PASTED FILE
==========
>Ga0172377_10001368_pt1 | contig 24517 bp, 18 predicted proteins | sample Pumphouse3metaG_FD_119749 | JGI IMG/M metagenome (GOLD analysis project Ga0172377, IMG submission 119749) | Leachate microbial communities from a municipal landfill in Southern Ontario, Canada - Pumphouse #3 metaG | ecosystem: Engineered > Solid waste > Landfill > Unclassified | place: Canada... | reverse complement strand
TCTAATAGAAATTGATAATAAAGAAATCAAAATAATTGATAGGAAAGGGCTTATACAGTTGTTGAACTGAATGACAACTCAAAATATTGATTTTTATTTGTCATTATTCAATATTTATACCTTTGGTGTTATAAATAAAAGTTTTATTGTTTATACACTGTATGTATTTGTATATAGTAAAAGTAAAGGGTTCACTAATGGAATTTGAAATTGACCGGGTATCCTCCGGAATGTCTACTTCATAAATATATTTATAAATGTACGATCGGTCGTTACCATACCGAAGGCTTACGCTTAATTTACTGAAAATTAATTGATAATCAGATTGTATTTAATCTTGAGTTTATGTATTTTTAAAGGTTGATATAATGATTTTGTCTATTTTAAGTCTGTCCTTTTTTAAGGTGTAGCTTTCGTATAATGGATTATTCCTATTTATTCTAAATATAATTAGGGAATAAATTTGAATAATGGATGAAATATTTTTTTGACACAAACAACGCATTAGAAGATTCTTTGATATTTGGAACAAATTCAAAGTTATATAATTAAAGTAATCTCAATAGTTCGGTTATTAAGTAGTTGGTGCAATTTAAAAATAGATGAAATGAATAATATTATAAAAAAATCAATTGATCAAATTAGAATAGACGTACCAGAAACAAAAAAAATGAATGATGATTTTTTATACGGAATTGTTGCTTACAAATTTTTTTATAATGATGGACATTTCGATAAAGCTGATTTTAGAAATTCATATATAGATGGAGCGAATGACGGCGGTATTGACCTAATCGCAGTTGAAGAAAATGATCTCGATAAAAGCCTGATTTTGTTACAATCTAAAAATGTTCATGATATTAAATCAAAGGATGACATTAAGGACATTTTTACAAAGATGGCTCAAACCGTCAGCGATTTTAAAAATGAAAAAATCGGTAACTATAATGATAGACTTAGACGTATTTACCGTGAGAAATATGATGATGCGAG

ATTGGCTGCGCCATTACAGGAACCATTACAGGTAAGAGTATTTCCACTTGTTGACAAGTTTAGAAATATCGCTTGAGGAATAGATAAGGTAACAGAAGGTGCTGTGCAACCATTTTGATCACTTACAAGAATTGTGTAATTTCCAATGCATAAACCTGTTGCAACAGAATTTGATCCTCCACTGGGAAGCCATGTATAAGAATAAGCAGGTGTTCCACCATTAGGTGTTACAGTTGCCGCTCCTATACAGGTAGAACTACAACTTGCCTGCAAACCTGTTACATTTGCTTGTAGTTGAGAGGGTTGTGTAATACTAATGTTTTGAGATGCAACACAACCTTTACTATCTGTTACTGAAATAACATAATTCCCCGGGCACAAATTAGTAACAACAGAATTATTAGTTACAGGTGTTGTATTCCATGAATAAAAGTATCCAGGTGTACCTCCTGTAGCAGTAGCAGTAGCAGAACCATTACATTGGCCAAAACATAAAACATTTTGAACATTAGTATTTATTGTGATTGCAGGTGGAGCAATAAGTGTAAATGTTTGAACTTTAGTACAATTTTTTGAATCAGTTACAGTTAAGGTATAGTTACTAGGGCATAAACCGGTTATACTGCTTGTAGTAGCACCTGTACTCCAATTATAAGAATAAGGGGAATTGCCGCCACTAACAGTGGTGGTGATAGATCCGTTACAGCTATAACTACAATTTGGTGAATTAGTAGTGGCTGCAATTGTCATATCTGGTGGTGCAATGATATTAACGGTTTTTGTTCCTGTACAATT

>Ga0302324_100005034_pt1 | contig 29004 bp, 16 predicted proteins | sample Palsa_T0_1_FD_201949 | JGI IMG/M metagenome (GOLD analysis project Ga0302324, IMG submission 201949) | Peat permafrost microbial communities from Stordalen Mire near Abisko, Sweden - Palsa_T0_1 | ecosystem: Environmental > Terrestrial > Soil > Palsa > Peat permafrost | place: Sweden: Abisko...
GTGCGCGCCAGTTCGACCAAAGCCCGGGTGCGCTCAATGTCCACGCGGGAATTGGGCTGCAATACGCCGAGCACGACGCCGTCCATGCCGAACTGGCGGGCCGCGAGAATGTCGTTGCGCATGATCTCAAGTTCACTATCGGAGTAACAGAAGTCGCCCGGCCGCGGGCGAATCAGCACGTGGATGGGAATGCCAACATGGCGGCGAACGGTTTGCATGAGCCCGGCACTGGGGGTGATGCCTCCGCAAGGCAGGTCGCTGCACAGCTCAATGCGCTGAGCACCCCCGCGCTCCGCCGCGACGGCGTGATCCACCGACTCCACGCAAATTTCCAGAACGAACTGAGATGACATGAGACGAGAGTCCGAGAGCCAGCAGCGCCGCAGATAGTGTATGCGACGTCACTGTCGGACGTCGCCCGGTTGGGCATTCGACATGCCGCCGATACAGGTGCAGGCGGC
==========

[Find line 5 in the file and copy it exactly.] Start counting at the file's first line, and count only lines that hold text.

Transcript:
GTGCGCGCCAGTTCGACCAAAGCCCGGGTGCGCTCAATGTCCACGCGGGAATTGGGCTGCAATACGCCGAGCACGACGCCGTCCATGCCGAACTGGCGGGCCGCGAGAATGTCGTTGCGCATGATCTCAAGTTCACTATCGGAGTAACAGAAGTCGCCCGGCCGCGGGCGAATCAGCACGTGGATGGGAATGCCAACATGGCGGCGAACGGTTTGCATGAGCCCGGCACTGGGGGTGATGCCTCCGCAAGGCAGGTCGCTGCACAGCTCAATGCGCTGAGCACCCCCGCGCTCCGCCGCGACGGCGTGATCCACCGACTCCACGCAAATTTCCAGAACGAACTGAGATGACATGAGACGAGAGTCCGAGAGCCAGCAGCGCCGCAGATAGTGTATGCGACGTCACTGTCGGACGTCGCCCGGTTGGGCATTCGACATGCCGCCGATACAGGTGCAGGCGGC